steering project success
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Coverpage
 

Forword
Preface
Acknowledgements
  1. The Seven Mantras
  2. Assurance Based Project Management
Contributors
Index
About the Author
Mantra One – Foreseeing the Bigger Picture 

The success of a project depends on the sharing of a common vision and goals by the project team members and the customer. A good way to achieve this is to enable the project team to familiarize themselves with the customer's business context and goals. This can lead to enhanced comfort level for the project team which will help them operate efficiently. Even unvoiced customer expectations can be perceived and pursued.

A habitual way of thinking and handling project situations, keeping the bigger picture of the customer relationship in mind, needs to be developed. Ultimately, it is customer delight that decides the extent of business growth. However, project managers should strive consistently to maintain profitability levels.

As abpmcorp hosts industry seminars and customer summits, it is able to create the right perception among customers to look at abpmcorp for outsourcing more of their IT services requirements. There is scope for similar 'opportunity engineering' during all phases of the project lifecycle. This is possible for a team which develops the habit of foreseeing the bigger picture at all times.

There are instances where abpmcorp absorbed some cost of resources due to delays on the customer side. While this was done in the overall interest, the project manager communicated this as quantified metrics, which was leveraged as a bargaining point for negotiating the next project.

In another example, the spare resources in a maintenance project were used to develop a tool for the ongoing work to be taken as a conversion project. This proposal was recommended to the customer, who saw value in converting the existing portfolio of applications to a newer platform and awarded this work to abpmcorp.This mantra should be thoughtfully used to translate project decisions into business success, leading to stakeholders' delight in the long run.

It is imperative to foresee the big picture and explore new opportunities even at the cost of additional efforts. Applying stretch behavior in exploring new ideas can prove to be a differentiating factor leading to more business opportunities. This creates an enormous value for the customer.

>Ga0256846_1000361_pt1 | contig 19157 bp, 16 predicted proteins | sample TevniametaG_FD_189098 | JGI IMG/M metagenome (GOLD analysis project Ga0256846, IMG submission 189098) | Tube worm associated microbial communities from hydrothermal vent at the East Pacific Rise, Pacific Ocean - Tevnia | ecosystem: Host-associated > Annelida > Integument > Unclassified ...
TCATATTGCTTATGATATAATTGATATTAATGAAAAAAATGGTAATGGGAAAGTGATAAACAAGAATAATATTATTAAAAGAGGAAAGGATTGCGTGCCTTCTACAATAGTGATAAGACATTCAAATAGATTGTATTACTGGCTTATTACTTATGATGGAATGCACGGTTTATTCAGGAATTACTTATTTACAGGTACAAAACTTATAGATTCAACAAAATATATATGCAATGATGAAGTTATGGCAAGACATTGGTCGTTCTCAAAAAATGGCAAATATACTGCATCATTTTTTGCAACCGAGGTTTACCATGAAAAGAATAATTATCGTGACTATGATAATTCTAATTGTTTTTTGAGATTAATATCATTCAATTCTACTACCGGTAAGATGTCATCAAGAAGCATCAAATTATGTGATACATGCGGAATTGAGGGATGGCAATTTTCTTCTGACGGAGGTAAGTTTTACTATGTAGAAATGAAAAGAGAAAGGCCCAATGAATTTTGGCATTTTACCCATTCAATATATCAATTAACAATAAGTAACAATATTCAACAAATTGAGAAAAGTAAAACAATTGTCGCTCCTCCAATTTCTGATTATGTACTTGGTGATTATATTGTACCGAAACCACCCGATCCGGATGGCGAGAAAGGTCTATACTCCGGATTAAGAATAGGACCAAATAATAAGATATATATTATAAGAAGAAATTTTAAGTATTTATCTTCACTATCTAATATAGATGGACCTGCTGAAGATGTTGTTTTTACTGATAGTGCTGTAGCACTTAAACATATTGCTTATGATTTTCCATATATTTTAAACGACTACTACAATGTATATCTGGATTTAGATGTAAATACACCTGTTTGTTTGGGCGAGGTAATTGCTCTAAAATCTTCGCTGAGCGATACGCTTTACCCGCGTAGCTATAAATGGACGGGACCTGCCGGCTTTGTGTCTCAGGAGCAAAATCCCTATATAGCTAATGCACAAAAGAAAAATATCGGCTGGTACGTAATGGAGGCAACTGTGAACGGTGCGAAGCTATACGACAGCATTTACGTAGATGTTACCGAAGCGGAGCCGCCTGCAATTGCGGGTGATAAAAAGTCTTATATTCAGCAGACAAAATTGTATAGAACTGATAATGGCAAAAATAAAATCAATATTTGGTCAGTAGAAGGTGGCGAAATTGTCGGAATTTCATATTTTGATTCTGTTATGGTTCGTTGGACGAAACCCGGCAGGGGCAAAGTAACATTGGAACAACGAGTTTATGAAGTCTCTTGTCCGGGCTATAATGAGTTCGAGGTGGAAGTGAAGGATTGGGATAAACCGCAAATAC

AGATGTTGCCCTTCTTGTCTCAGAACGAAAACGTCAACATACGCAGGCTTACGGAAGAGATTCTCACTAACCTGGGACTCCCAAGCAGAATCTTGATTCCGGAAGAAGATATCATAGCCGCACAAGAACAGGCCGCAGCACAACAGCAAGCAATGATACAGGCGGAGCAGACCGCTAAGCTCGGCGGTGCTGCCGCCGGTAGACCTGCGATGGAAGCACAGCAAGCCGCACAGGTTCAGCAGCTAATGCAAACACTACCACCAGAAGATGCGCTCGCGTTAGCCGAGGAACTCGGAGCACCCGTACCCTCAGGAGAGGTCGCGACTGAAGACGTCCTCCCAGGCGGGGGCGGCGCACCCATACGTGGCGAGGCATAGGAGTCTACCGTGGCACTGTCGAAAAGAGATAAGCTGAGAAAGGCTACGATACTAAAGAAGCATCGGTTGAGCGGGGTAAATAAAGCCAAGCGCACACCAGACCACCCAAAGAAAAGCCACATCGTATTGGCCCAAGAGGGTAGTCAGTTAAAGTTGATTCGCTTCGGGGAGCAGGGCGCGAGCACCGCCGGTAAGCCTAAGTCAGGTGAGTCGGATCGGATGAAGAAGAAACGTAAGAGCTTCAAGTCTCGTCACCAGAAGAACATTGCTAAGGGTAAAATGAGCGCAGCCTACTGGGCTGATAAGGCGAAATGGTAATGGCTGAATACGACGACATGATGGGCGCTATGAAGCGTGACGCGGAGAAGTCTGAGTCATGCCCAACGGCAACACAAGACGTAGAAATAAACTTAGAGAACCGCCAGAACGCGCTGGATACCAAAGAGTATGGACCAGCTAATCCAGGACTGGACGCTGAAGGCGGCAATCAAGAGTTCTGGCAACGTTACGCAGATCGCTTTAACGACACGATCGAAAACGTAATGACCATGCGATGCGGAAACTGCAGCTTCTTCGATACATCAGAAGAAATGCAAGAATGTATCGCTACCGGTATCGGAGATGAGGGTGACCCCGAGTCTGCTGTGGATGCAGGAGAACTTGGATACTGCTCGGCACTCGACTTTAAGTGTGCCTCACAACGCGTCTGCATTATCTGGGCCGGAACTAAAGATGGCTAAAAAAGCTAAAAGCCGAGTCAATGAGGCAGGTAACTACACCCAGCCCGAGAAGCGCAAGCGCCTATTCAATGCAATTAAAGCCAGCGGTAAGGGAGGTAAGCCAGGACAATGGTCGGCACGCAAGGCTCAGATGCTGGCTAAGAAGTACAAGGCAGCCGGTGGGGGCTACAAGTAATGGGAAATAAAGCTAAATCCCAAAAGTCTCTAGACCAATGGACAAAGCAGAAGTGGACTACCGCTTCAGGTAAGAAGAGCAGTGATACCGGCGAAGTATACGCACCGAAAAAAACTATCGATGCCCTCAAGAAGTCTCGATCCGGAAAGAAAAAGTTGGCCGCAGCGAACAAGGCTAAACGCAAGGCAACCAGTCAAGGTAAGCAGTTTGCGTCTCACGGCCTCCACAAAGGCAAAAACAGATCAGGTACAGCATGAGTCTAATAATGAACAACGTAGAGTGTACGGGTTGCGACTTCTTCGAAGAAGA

It is always beneficial for the project manager to play a leading role in helping the team to cultivate this mantra of always foreseeing the bigger picture.

Let us look at a few examples that demonstrate this mantra and the positive take aways of applying this mantra.

Sample Illustration

CONTEXT 2.1: Capitalizing on alliance partnership to deliver speed.

DESCRIPTION: abpmcorp entered into a collaboration agreement with the customer (an insurance major in UK) who was looking for ETI specialists to convert some of their data warehouse feeds. The customer had already done a pilot through another vendor and was in the process of finalizing the contract with them, targeting around 17 conversions. But abpmcorp had limited experience on ETI.

APPROACH: abpmcorp explored the market quickly to find a partner who had expertise on ETI and finalized the alliance agreement. Next, the business lead was identified through constant discussions with the customer PM. Information on ETI collaboration with abpmcorp was showcased. A pool of ETI skills with live project experience and new service offering for abpmcorp was generated. A good reference for other RFIs was created.

OUTCOME: abpmcorp successfully grabbed the first ETI project due to continuous and constant deliberations with the customer and sharing information about their partnership with various organizations.
A subsequent T&M project was awarded to abpmcorp with ten offshore resources for about a month by the same customer, which resulted in more revenues.

TAKE AWAY
  • Scout for partners if the organization has no expertise on the requirements of the customer.
  • Be aware of the know-how of technical alliances that a company possess and share this information with the customer if required.
  • Have continuous discussions with the customer and the core team.
  • Speed to alliance and speed to co-deliver demonstrates leadership in 'being prepared for opportunities of the future.'
RELATED MANTRAS:Mantra Two: Investing in Customer and Team Education. Mantra Three: Information Seeding.

CONTEXT 2.2: Providing an innovative proposal to the customer to overcome competition.
CONTEXT 2.3: Exploring new opportunities of outsourcing from the customer.
CONTEXT 2.4: Requesting the customer for global license and a higher version of software.
CONTEXT 2.5: Changing the contract mode for different phases of delivery.
CONTEXT 2.6: Converting offshore warranty to onsite warranty.
CONTEXT 2.7: Optimizing the cost of a pilot project using offline execution mode.
CONTEXT 2.8: Lending a helping hand to the customer in meeting the deadline.
CONTEXT 2.9: Institutionalizing schedule and dependency management in projects.
CONTEXT 2.10: Suggesting proactive ideas to the customer to save time and resources.
CONTEXT 2.11: Reducing the execution time of the test suite by parallel processing.
CONTEXT 2.12: Optimizing Test Suites to reduce execution time.
CONTEXT 2.13: Tailoring the process to promote major enhancements towards production.